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[aymara] Maestros Rurales

A continuacion tenemos un informe sobre practicas relativas
a los Derechos Humanos en el Perú por el Departamento de
Estado norteamericano. Mando solo parte del capitulo
dedicado a los pueblos indígenas. En lo que nos interesa,
préstese atencion al asunto de los maestros rurales sin
acreditacion, y como su situacion legalmente precaria
supuso un contratiempo añadido a la ya exigua politica
de educacion biligüe.

Alex Condori

999 Country Reports on Human Rights Practices

Released by the Bureau of Democracy, Human Rights,
and Labor U.S. Department of State, February 25, 2000


Indigenous People

The Constitution prohibits discrimination based on race and provides for the
right of all citizens to speak their native language. Nevertheless, the
large indigenous population still faces pervasive discrimination and social
prejudice. Many factors impede the ability of indigenous people to
participate in, and facilitate their deliberate exclusion from,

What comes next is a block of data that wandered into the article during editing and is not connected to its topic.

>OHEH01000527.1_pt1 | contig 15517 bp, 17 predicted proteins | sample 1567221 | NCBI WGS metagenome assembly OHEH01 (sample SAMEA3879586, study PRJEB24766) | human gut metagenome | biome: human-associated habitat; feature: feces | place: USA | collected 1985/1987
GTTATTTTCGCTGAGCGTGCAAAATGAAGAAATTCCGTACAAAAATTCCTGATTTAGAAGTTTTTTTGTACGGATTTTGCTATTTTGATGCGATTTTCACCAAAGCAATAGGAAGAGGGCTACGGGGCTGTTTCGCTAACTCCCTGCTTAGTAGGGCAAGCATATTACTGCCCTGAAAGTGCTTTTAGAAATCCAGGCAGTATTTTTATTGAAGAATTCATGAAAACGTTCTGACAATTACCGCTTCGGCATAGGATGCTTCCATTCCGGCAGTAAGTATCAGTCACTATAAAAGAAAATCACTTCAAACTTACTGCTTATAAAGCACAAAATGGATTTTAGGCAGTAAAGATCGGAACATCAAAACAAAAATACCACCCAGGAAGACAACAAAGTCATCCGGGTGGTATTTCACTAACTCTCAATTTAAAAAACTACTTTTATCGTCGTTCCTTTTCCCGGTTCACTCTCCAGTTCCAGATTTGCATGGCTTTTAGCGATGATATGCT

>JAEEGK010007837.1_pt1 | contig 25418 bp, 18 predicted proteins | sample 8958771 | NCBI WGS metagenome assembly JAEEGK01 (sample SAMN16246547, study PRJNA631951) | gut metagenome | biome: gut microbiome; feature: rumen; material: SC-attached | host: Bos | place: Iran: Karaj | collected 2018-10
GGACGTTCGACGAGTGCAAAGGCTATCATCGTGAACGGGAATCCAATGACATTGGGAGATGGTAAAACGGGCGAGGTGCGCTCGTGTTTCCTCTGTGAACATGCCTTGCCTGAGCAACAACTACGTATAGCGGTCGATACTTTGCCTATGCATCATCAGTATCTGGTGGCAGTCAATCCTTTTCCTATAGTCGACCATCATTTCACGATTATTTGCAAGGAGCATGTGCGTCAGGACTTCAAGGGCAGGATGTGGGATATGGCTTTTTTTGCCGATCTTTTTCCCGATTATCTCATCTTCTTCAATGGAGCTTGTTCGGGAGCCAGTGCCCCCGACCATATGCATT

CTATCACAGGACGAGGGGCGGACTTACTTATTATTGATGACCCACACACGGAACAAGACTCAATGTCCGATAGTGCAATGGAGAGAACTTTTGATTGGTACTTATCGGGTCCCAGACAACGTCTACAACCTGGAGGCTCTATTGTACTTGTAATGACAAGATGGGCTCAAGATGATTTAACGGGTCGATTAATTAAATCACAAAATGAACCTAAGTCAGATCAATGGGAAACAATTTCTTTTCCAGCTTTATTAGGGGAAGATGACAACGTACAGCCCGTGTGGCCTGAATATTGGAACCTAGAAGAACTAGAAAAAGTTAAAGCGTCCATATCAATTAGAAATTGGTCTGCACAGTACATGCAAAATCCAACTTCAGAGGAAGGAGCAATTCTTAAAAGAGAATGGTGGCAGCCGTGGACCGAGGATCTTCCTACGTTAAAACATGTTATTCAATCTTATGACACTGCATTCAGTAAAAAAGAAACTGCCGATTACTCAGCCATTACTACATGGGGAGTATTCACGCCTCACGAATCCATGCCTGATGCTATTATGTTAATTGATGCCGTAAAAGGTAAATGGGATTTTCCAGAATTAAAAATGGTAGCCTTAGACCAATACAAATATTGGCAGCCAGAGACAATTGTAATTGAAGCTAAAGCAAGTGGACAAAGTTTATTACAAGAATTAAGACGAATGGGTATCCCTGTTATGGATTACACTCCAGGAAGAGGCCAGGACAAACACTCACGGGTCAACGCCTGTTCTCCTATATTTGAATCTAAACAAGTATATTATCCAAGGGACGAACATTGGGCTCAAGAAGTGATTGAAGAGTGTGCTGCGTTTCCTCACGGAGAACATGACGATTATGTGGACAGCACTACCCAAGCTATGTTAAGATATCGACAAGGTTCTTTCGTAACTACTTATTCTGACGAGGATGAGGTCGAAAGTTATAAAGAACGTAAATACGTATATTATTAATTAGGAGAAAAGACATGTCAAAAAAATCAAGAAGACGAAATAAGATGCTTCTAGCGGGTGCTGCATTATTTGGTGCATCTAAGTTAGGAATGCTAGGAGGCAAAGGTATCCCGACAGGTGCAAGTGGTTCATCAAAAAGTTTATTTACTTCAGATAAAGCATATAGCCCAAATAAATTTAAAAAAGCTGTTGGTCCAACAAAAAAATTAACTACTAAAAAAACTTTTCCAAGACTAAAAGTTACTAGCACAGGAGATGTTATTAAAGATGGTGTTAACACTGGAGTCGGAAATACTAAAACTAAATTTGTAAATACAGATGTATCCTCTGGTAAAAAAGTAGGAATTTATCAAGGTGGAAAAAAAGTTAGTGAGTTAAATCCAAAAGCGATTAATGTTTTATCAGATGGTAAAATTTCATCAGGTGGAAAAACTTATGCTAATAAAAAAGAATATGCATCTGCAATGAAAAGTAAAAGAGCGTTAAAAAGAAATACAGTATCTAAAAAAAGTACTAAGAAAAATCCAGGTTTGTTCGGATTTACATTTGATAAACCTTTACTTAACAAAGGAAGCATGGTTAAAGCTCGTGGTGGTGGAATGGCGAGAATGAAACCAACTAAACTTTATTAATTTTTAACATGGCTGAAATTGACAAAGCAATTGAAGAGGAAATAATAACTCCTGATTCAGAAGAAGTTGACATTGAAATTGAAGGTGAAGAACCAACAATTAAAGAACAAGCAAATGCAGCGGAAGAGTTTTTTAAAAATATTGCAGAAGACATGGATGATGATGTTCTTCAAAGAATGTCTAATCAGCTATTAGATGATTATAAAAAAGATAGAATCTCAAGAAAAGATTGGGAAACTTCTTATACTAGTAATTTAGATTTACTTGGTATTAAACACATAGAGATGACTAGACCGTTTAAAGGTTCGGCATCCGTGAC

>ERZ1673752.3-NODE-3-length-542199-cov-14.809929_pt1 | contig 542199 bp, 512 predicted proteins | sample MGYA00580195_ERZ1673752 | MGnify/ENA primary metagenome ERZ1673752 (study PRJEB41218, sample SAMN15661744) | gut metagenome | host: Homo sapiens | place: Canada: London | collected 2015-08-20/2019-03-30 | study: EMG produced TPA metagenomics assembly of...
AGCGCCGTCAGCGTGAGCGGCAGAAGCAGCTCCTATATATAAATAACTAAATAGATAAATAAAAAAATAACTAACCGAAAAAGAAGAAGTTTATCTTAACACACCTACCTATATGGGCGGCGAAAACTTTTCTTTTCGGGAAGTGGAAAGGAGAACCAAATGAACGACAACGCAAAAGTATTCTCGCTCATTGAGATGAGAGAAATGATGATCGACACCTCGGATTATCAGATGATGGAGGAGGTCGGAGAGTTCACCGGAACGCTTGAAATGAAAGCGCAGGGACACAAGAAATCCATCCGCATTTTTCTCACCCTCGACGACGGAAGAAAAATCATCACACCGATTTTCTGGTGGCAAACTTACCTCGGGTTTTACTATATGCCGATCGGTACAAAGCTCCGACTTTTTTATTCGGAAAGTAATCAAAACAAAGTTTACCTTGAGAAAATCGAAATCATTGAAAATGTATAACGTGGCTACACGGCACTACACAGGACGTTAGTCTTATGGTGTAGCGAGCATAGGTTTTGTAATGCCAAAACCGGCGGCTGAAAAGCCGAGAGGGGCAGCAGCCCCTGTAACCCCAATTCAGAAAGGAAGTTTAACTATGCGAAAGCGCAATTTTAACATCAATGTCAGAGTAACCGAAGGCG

decision-making directly affecting their lands, culture, traditions, and the
allocation of natural resources. According to indigenous rights groups, the
provisions in the 1993 Constitution and in subsequent implementing
legislation regarding the treatment of native lands are less explicit about
their inalienability and unmarketability than were earlier constitutional
and statutory protections. Pervasive discrimination and social prejudice
intensify feelings of inferiority and second-class citizenship. Many
indigenous people lack such basic documents as a birth certificate or a
voter's registration card that normally would identify them as full citizens
and enable them to play an active part in society.

Peruvians of Indian descent who live in the Andean highlands speak Aymara
and Quechua, which are recognized as official languages. They are also
ethnically distinct from the diverse indigenous groups that live on the
eastern side of the Andes and in the tropical lowlands adjacent to the
Amazon basin. A 1998 regulation stipulating that all school teachers must
have a professional teaching certification initially caused fears that
uncertified indigenous teachers would lose their jobs, and that the
continued use of Aymara and Quechua as languages of instruction, as well as
the very survival of indigenous cultures, had been put in jeopardy; however,
due to the unwillingness of many certified teachers to work in rural areas,
uncertified Aymara- and Quechua-speaking teachers continue on the job.


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